Malcolm Turnbull

Win on medical tests but not scans

Prime Minister Malcolm Turnbull.

The federal government will postpone making changes to bulk-billing incentive payments for pathology services for three months.

While patients will continue to be bulk-billed for pathology tests people could still be left hundreds of dollars out of pocket for x-rays and scans.

Prime Minister Malcolm Turnbull has called a truce with pathologists over changes to bulk-billing incentive payments which were due to come into force from July 1.

They were slated to save the budget $650 million over four years.

Pathologists and diagnostic imagery specialists were up in arms, saying they could not absorb the costs and would have to pass them on to patients.

There were fears this could cost lives if people skipped tests and diseases weren't picked up early.

Mr Turnbull told reporters in Sydney on Saturday there will be a three-month delay on the implementation of the changes for pathology until the federal government can pass legislation to make rent cheaper for collection centres.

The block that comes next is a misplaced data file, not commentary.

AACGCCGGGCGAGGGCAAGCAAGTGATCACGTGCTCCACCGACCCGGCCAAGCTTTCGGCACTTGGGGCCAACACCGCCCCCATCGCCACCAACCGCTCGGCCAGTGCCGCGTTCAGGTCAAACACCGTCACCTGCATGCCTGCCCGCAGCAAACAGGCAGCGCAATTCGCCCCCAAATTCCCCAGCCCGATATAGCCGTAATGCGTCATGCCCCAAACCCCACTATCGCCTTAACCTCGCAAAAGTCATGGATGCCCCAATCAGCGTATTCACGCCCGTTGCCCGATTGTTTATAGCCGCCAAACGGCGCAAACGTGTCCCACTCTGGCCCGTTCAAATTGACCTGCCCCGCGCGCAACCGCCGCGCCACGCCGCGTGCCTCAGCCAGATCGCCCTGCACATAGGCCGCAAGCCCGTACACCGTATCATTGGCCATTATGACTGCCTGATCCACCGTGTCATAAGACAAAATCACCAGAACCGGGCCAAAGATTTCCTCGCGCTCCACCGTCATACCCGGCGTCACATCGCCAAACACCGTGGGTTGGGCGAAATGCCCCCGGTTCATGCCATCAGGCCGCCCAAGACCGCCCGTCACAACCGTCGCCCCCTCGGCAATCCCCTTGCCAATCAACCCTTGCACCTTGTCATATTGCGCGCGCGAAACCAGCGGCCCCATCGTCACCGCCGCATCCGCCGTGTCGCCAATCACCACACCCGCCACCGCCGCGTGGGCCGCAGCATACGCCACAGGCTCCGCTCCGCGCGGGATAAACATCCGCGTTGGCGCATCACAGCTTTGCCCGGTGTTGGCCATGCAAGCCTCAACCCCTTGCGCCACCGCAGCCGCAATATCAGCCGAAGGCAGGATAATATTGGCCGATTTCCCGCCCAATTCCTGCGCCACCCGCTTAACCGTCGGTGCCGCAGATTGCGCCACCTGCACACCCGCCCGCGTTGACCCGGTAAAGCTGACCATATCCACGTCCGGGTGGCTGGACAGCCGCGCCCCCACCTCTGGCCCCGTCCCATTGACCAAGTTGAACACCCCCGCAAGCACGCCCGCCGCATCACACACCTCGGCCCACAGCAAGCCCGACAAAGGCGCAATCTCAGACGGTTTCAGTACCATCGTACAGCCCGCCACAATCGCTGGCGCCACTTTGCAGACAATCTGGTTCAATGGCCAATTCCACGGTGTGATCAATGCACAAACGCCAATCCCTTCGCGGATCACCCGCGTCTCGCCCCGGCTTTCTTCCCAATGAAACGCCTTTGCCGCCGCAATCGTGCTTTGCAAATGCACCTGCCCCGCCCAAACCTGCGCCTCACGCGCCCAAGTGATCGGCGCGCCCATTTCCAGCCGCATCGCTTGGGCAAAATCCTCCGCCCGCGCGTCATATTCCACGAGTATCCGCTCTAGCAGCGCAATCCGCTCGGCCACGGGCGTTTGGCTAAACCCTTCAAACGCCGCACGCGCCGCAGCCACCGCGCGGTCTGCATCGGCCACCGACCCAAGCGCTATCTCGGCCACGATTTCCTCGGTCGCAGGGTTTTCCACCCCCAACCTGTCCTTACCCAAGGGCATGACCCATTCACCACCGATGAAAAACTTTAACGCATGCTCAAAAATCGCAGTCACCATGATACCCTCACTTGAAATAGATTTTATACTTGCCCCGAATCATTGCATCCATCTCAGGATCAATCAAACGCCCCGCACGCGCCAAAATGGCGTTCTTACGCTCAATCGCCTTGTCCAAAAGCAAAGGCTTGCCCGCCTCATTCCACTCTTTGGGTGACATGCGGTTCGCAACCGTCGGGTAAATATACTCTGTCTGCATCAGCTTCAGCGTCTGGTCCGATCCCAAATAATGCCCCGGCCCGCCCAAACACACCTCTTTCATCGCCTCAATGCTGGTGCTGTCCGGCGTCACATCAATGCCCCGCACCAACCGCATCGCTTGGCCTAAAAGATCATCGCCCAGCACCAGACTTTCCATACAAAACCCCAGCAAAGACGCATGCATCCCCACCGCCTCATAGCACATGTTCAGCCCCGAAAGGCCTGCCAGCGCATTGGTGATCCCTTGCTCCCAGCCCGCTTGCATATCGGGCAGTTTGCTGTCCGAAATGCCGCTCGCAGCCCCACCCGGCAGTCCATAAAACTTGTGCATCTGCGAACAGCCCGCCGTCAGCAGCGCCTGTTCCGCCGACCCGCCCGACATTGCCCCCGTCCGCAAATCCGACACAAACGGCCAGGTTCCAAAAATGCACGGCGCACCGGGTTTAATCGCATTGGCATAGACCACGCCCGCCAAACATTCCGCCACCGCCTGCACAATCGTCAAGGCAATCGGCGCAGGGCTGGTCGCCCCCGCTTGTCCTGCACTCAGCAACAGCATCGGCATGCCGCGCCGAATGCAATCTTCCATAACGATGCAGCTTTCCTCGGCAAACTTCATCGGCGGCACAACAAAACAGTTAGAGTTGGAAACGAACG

The Royal College of Pathologists of Australasia backs the plan.

"This will result in the profession maintaining the current billing practices and high quality services and efficiencies offered," according to president Michael Harrison.

But the Australian Medical Association is dubious.

"Cuts to pathology bulk billing incentives only deferred by months. No guarantee bulk billing rates for path won't change. Disappointing for patients," president Brian Owler tweeted.

The doctors' group is set to launch a protest blitz against an ongoing Medicare patient rebate on Sunday.

Opposition Leader Bill Shorten is also sceptical of the pathologist deal.

"Mr Turnbull was dragged kicking and screaming to a bandaid fix," Mr Shorten told reporters in Brisbane on Saturday.

"He was not up front with the Australian people."

Labor says the deal does not apply to diagnostic imaging such as x-rays, magnetic resonance imaging (MRIs), positron emission tomography (PET) scans and mammograms and patients could therefore be left with hundreds and possibly thousands of dollars in up-front costs.

A spokesman for Health Minister Sussan Ley said discussions with the diagnostic imaging sector were ongoing.

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